Politics & Policy

Attention, Christians: Donald Trump Is Not ‘Your Jerk’

(Reuters photo: Mike Segar)
He’s in it for no one but himself.

‘Yes, he’s a jerk, but he’s our jerk.” When it comes to politicians, you’ve surely heard this line before. Until recently, in fact, certain conservatives used to mutter it in hushed asides when they discussed Senator Ted Cruz — until last week, that is, when Cruz issued a baffling endorsement of a man he once called “utterly amoral” and a “pathological liar,” making it quite clear that if he’s anyone’s jerk, he’s Donald Trump’s, thank you very much.

This should not surprise anyone, I suppose, coming from a desperate politician strapping his buoy to the flaming, sinking, rabid-raccoon-filled tugboat that is 2016. But oddly, many honorable American citizens — Americans not facing reelection, nor obsessed with the specter of quasi-eternal life in the fever swamps of D.C. — seem to have decided, against vast evidence to the contrary, that Donald Trump is their jerk. Of the numerous examples of this phenomenon, none is more troubling than that of Christian conservatives.

Cal Thomas, a Christian syndicated columnist, is the latest in a long line to crack. I met Thomas years ago, around the time of his 1999 book, Blinded by Might, which was written with Ed Dobson and — forthcoming irony alert — cautioned against Christians’ attempting to find salvation in politicians or the Republican party. I wove my way to the front of the event, which was at a church, and cheerfully introduced myself. “Mr. Thomas,” I said, bright-eyed, “I want to be an opinion columnist!”

“Oh,” he chuckled. “You poor thing.”

Boy, was he right! He must have seen 2016 coming. Fast forward to today, past Clinton and Bush and Obama to the current Clinton/Trump horror show, and witness Cal Thomas writing his September 27 column, in which he endorses Donald Trump. It’s a doozy.

“All analogies break down at some point,” Thomas writes, “but let’s engage in a theological stretch. When Jesus overturned the money changer’s tables in the Temple, he said that instead of a house of prayer, the elites of his day had turned the Temple into ‘a den of thieves.’ This increasingly applies to Washington.”

I’ll pause here to note that the co-author of Blinded by Might just compared Washington, D.C. to a house of worship. But wait! It gets better: “Only one candidate for president is capable of overturning ‘the money changers’ in Washington. The political, governmental and media elites have had their chance to turn things around and they have failed. Now it’s time for Trump.”

Let’s ignore the fact that Thomas just used an analogy in which he compared Trump to Jesus. Let’s also ignore the fact that amidst all this talk about corrupt money-changers, Thomas just endorsed a candidate who literally bankrupted businesses involving seedy money-changing tables, stiffed people who worked for him, and has applauded the abuse of eminent domain, in which the government can plow over poor people’s homes in order to build things like casinos and fancy hotels.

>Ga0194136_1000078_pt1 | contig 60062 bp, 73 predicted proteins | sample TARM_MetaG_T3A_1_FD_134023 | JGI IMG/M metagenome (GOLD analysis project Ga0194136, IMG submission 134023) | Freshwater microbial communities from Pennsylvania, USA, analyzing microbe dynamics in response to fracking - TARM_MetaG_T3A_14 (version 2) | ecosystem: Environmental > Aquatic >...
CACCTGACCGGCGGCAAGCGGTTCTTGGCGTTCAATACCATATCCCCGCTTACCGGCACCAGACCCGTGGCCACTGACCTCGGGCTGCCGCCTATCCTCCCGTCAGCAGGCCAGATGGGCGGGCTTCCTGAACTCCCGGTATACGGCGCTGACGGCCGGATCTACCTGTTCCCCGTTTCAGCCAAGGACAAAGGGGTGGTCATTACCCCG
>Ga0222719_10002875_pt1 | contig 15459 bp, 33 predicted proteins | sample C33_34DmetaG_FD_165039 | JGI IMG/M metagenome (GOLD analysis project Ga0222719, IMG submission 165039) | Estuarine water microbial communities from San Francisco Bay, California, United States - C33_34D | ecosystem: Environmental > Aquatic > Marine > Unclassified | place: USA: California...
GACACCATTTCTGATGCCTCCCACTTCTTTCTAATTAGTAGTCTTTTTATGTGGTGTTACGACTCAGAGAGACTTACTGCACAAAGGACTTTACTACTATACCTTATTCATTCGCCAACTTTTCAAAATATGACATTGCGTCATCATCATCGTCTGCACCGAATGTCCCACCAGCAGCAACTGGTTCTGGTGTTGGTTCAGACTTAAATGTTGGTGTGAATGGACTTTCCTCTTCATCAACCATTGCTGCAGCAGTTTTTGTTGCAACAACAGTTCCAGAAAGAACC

Yes, forget all that. Trump is going to be “our jerk”! Trump, Thomas argues, is the only candidate who can stop the “secular progressive agenda,” which seems odd, if you actually listen to what Trump says. Trump will fight for “Christians who are tired of being called homophobes,” Thomas tells the world; meanwhile, the real Trump recently called for immigrants to be questioned about their approval of gay rights. Trump, despite Thomas’s protestations, offers incoherent and conflicting paragraphs on transgender bathrooms. His history of abortion flip-flops is almost awe-inspiring.

When it comes to Christians, in fact, Trump seems passionate about just two things: (1) making everyone say “Merry Christmas” on command, and (2) manipulating what he has repeatedly called a “powerful” Christian voting block.

Will Donald Trump nominate conservative Supreme Court judges? The best answer, at this point, is “maybe.” On one hand, he has said that he would do so; on the other hand, he is a habitual lying machine who is trying very hard to get elected.

What is perfectly clear, if you are paying attention, is this: If Trump gets into the White House, he is not going to be “our jerk,” for Christians or other conservatives. He will be in it for himself. He does not speak of limited government. He publicly admires strongmen in Russia and China. To think he’ll overturn the money-changing tables is patently absurd. Based on his history and his words, he’ll simply rig them in his own favor.

After this election, no matter who wins, Christians will have a lot of work to do.

Here’s the sad part about this whole farce: After this election, no matter who wins, Christians will have a lot of work to do. Many of the problems that face our nation have nothing to do with politics. The government can’t fix the spiritual vacuum behind the growing heroin epidemic. It can’t magically fix frayed race relations. It can’t help broken families or hurting kids.

Can a Christian vote for Donald Trump? Sure. I won’t, but I can understand why someone would. But please, don’t do it in the name of Christianity. Trump, for many reasons, divides; Christians should unite. By publicly hitching their wagon to Trump, Christians do themselves — and their higher calling — little good.

Heather Wilhelm is a columnist for National Review. Her work has also appeared in the Wall Street Journal, the Chicago Tribune, RealClearPolitics, the Washington Examiner, Commentary magazine, the Dallas Morning News, the Miami Herald, and the Kansas City Star


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